Super Soaking Typhoon Sanba is barrelling its way up the Pacific with 170mph winds dumping rain at the rate of 3inches an hour.
The Foreign and Commonwealth Office advice to Brits is to monitor it.
I now have NASA’s satellite reports, the Japanese Met Office and the weather station at Hiroshoma Airport on my phone.
Paranoid? Well we do go to Manchester a lot.
The US airbase on Okinawa is on alert for a pounding but the current track of storm is forecast is to take it to the Korean peninsula.
This is not very good for the people living there when it makes landfall late on Sunday/early Monday but forecasters think it should weaken after that.
Will keep level of paranoia high with constant monitoring – including getting our fortune monitored.
On Friday our last check alongside what is supposed to be the world’s biggest Buddha statue at Nara was very positive.
In exchange for 200 yen the monks give you a large hexagonal box to shake about until a stick with a number on it shoots out.
Mine was 13 – but the number 4 is supposed to be the unlucky one in Japan so so far so good.
The monk ferreted among some numbered shelves and produced a slip of paper which told me I should travel, will win a competition, have good health if I see the doctor and pray to the east and will meet a person I am looking for.
If the fortune had been bad you take the paper and tie it outside the temple – leaving your bad fortunes behind for the powerful force at the temple to deal with.
Earlier we saw our first crime in what seemed such a well-ordered country.
A young lady had just bought some biscuits from a stall on the way up to the temple.
Unbeknown to her two deer (there are loads of them in the huge park where the temple is) sneaked up behind her and – in a pincer movement – butted the biscuits from her hand.
As she shrieked and legged it the muggers swiftly ripped open the bag and guzzled the contents before any of the rest of their deer gang could get in on the act.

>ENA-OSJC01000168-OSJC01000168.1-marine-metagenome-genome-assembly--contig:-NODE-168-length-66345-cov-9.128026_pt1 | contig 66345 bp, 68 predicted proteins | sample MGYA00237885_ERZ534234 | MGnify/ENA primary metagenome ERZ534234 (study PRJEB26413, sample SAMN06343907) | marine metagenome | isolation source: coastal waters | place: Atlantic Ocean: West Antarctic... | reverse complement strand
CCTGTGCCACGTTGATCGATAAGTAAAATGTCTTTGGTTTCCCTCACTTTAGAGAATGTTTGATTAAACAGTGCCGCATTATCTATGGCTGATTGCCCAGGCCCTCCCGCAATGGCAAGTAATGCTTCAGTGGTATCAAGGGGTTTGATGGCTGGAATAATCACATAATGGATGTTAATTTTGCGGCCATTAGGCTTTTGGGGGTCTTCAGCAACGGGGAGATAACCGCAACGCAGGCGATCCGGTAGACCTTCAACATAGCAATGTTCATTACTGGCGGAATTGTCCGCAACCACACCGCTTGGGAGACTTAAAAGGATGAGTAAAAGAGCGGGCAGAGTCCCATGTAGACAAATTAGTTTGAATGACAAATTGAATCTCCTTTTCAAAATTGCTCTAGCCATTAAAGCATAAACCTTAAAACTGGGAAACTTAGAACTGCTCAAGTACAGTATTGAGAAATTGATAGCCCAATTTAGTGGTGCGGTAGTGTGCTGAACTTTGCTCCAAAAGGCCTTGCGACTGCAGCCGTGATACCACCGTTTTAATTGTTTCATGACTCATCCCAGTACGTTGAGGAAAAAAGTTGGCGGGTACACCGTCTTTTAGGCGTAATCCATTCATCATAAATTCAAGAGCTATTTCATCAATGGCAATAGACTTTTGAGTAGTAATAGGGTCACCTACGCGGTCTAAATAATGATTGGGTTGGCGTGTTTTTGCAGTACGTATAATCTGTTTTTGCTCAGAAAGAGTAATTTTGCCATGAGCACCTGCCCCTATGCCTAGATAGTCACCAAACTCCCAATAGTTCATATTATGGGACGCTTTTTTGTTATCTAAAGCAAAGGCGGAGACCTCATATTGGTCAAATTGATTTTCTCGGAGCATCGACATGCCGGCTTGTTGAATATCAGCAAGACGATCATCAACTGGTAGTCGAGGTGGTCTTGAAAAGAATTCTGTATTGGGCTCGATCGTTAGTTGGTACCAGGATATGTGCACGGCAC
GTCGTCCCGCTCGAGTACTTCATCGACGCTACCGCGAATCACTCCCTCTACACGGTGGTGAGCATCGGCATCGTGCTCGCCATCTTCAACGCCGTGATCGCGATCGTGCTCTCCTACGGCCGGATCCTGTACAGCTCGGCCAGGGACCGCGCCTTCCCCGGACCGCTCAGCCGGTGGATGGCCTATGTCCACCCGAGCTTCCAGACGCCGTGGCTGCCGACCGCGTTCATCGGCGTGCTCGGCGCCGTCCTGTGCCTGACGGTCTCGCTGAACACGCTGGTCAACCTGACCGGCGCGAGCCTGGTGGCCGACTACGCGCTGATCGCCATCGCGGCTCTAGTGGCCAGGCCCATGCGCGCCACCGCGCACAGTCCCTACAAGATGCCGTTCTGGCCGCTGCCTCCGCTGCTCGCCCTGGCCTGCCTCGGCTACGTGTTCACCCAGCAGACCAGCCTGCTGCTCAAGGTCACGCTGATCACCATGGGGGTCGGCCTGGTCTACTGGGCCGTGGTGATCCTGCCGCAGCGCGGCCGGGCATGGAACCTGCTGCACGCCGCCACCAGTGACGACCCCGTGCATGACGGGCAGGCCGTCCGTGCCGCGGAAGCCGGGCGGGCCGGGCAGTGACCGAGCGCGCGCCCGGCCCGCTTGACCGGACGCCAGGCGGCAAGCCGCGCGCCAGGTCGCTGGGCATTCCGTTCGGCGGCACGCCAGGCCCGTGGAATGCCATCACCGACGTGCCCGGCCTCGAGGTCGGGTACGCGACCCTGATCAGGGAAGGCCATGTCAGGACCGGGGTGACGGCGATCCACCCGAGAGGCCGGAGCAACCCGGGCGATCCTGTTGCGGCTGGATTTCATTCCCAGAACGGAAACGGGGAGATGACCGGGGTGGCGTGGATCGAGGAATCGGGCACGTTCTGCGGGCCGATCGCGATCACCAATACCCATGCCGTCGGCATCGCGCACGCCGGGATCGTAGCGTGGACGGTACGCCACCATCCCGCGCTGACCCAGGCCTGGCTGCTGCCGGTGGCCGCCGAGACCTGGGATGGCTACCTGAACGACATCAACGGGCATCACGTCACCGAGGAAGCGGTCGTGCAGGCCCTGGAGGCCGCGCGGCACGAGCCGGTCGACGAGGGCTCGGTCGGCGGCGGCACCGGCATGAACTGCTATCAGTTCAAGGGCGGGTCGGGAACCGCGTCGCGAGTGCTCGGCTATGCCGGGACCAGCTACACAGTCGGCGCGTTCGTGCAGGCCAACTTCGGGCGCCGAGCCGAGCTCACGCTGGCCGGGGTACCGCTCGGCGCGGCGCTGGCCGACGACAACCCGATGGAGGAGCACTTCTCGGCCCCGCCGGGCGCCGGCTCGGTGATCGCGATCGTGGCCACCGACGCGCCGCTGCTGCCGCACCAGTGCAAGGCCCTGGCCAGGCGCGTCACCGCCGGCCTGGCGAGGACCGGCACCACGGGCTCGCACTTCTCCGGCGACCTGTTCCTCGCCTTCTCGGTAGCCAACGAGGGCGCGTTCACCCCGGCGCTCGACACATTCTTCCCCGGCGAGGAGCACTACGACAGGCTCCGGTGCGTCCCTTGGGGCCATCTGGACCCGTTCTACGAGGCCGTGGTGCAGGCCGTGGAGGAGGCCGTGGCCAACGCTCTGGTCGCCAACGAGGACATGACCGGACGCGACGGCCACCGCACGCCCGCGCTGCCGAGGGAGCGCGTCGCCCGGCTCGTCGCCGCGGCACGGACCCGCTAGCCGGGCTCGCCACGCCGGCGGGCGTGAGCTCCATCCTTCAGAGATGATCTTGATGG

The huge temple hall where the Buddha sits is supposed to be the, or one of the biggest, wooden structures in the world and is very impressive.
Outside we were captured by a group of Japanese school kids tasked with finding English-speaking tourists to test their language skills.
They quizzed us on all sorts of stuff in English and dutifully write it down on their survey forms before their teacher took a picture of them with us.
After they took our names and addresses and said they would write to us – no doubt suggesting ways on which we could correct ou poor English.
Inside the temple fell into ‘conversation’ with some older Japanese people.
The exchange ended with the gentleman in the group presenting me with a sheet of very fine silky paper with beautifully set out kangi characters (Japanese characters very similar – and based on Chinese characters).
Tanaka San said it was a present for a visitor to his country.
We can make out a few characters but have yet to fully translate what it says.
Hope it is not a call to arms from Japanese Methodist Jihad or some such group.
Finished off the Nara trip with a quick visit to the five storey pagoda but most of the other buildings were under wraps for renovation work.
A visit to the back of a bar down a side street next to the station – why are these always the best places – revived us with beers, endamame beans and grilled skewered meats.
The slow train (they do have them in Japan) took us back to Kyoto.
Today it’s off to Hiroshima until Tuesday – taking in Monday’s national holiday for Respect for the Aged Day.
That should do nicely – as long as Typhoon Sanba stays away.
Sent from my iPhone